the earth's orbit and the Amors have orbits which vary from
   1.017 AU to 1.3 AU, which is basically the region between the
   orbits of earth and Mars.
       The number of such asteroids is not well known but the
   following estimates were developed by Gene Shoemaker of the USGS.
*  Table 10.1-1  Near-Earth Asteroids
                  Delta V < 6 km/sec
   Class    Known  Est. number  Est. number  Est. number  Est. number
            10/84  dia > 1km    dia > .1km   dia > 1km    dia > .1km
   Aten       5    100+/-40       30,000        20          6,000
   Apollo    37    700+/-300     200,000       140         40,000
   Amor      22    500+/-200     150,000       100         30,000
   totals    64   1300+/-540     380,000       260         76,000
   Source: E.M. Shoemaker, Ann. Rev. Earth Planet. Sci. 1983, 11:461.
           as cited in [14, p.246].
       Since the Apollo asteroids cross the earth's orbit there is
   always the potential of a collision with the earth.  On April 10,
   1972 a house sized asteroid hit the atmosphere over Idaho but
   skipped off and back into space [38, p.105].  Had it hit the
   ground, perhaps somewhere in Alberta, it would have caused a great
   deal of damage.  For a more detailed account see "A Meteorite that
   Missed the Earth", by L. Jacchia in Sky and Telescope 48(1974), p.4.
       Some of these asteroids can be reached more easily than can
   the moon.  Lewis and Lewis give the following delta velocities
   to a few selected Apollo asteroids.  (It takes a delta velocity
   of about 6000 m/s to go from LEO to the surface of the moon.)
*  Table 10.1-2  Delta velocities of Apollo asteroids (from LEO)
   Asteroid    dv out   flight time   dv back  flight time
                m/s       days         m/s       days
   1982 DB     4450       210           60       480
   1982 XB     5300       220          220       470
   1982 HR     5300       180          260       320
   1980 AA     5400       690          360       450
   Anteros     5270       390          390       290
   Source: Lewis and Lewis [14, p.169].
       There are other groups of asteroids one of which is
   called the Trojans.  These are groups of asteroids which orbit
   the sun in the same orbit as the planet Jupiter, but at the L4
   and L5 Lagrangian points of the sun-Jupiter system.  Astronomers
   Dunbar and Helin have searched for earth Trojans from the
   Palomar observatory and have determined that no asteroids
   larger than about 25 kilometers exist at the L4 or L5 points
   of the sun-earth system [48, p.76].
       In 1977 Charles Kowal discovered an asteroid between
   Saturn and Uranus which was named Chiron [36, p.133].  It is
   likely that this is merely the first of many to be discovered
   in this region of the solar system.  They are so distant
   and so small and so dark that they are almost impossible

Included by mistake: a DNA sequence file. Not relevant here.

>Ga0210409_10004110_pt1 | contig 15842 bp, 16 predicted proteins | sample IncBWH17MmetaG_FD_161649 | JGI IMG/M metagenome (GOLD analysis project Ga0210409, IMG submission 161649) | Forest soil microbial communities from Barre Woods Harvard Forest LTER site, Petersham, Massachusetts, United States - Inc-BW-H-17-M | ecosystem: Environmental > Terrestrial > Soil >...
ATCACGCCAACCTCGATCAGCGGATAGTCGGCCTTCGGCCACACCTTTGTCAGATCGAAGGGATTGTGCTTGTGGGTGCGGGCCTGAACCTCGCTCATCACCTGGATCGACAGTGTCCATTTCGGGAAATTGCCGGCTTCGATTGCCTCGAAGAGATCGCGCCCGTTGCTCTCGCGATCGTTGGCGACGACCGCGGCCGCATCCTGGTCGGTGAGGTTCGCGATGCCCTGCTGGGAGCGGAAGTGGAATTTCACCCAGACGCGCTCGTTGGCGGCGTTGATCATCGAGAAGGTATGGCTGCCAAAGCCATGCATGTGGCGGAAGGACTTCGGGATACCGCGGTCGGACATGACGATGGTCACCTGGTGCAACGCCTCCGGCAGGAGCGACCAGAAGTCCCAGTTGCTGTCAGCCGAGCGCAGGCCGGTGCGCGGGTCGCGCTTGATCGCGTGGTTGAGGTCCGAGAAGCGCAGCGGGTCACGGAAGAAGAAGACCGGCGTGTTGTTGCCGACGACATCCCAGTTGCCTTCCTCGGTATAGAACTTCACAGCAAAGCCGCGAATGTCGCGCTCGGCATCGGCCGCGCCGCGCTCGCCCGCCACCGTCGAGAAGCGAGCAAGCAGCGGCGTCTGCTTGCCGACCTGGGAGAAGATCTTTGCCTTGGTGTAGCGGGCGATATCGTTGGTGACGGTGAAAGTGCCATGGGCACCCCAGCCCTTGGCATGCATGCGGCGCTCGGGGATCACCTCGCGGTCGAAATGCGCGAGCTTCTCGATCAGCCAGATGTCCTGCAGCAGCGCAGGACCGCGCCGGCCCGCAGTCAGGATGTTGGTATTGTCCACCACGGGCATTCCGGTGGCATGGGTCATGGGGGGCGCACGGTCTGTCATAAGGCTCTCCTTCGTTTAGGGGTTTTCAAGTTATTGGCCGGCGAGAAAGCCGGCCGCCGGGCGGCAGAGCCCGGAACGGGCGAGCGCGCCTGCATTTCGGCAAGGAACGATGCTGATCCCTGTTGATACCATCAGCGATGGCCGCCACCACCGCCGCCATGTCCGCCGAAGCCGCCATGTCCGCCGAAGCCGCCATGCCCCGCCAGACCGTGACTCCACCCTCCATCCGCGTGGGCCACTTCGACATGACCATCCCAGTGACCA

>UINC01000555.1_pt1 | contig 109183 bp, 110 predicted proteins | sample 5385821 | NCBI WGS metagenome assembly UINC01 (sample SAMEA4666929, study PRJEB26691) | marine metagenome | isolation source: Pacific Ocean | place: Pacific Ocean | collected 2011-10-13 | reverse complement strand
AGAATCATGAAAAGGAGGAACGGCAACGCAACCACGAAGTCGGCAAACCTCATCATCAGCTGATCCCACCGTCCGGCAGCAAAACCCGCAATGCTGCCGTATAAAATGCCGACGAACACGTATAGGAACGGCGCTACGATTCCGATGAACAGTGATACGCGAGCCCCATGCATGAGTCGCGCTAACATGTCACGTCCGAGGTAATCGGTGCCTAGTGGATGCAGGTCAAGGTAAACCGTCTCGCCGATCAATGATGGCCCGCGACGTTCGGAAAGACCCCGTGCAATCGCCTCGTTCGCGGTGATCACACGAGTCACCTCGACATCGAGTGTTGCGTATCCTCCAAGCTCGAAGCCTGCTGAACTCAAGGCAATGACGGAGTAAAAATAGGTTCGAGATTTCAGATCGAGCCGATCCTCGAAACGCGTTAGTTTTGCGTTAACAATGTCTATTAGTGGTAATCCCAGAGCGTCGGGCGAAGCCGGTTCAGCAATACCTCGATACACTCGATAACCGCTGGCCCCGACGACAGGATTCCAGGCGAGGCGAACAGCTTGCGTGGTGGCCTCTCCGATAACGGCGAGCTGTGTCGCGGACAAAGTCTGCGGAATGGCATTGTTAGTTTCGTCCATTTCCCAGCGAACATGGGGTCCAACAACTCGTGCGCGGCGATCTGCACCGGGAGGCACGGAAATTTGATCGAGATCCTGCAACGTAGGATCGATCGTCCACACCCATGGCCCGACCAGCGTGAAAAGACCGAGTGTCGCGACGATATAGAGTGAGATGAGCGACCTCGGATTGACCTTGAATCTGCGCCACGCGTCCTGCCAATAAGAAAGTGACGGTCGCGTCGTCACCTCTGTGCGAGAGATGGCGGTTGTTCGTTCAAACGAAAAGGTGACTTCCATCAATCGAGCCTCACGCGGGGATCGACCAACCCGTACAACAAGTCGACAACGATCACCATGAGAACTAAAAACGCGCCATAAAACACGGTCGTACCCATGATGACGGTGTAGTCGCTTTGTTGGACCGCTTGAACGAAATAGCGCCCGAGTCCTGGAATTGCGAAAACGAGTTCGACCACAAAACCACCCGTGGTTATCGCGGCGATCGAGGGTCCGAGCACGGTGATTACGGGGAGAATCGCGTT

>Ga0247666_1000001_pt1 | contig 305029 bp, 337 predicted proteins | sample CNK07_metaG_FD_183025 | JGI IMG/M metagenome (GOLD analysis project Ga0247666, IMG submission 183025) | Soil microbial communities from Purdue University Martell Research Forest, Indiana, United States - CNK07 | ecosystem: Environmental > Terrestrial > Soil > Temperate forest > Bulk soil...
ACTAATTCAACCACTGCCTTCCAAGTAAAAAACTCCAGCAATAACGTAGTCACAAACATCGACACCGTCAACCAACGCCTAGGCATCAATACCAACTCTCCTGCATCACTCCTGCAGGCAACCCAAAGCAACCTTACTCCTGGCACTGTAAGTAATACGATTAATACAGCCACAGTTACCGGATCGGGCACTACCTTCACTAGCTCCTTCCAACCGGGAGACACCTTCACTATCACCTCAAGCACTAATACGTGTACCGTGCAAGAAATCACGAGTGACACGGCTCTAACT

to detect from here on earth.
       It seems likely that asteroids are present in significant
   numbers beyond the orbit of Jupiter and that space travelers
   will need to be very observant so as to avoid any collisions.
       In order to determine the composition of asteroids, their
   spectra are compared to the spectra of known groups of meteorites.
   Meteorites are divided into various groups by their composition.
   The most common ones are called ordinary chondrites.  Other groups
   are carbonaceous chondrites, achondrites, irons, and stoney irons.
   The breakdown of these groups by frequency percentage is as
   follows [38, p.97].
*  Table 10.1-3  Meteorite class distribution
   Meteorite class       Percentage (approx)
   carbonaceous chondrite         5
   ordinary chondrite            81
   achondrite                     9
   stoney iron                    1
   iron                           4
       Perhaps the most important of these groups is the carbonaceous
   chondrites.  The reason is that they contain up to 22% water
   [38, p.102] although they average about 10% water [14, p.229].
   Water is extremely important because of its ability to sustain
   life and its potential is a rocket propellant.  These asteroids
   also contain carbon - as their name indicates.  Carbonaceous
   chondrite meteorites contain 3-5% carbon [114, p.31].
       "The chemical composition of chondritic meteorites closely
   matches that of the sun, suggesting that such meteorites represent
   primitive materials that have survived without significant change
   since the formation of the solar system [34, p.42]."
       The class called ordinary chondrites is further subdivided
   into three subgroups depending upon the concentration of iron
   in the meteorite: H - high iron, L - low iron, and LL - very low
   iron.  These meteorites and corresponding asteroids are of
   special interest because of their high concentrations of the
   platinum group metals.  Lewis and Lewis give the following table
   of concentrations of metals in ordinary chondrites [14, p.257].
*  Table 10.1-4  Concentrations of Platinum group metals in ppm
                          chondrite sub-class
   Element     Symbol    LL       L        H
   Ruthenium     Ru      12       8        5.7
   Rhenium       Re       1       0.6      0.5
   Osmium        Os      10       6        4.7
   Iridium       Ir      10       5        4.8
   Platinum      Pt      21       13       11
   total                 54       32.6     26.7
       Consider a one kilometer diameter asteroid.  At a density of
   four grams per cubic centimeter it would weigh about 2 billion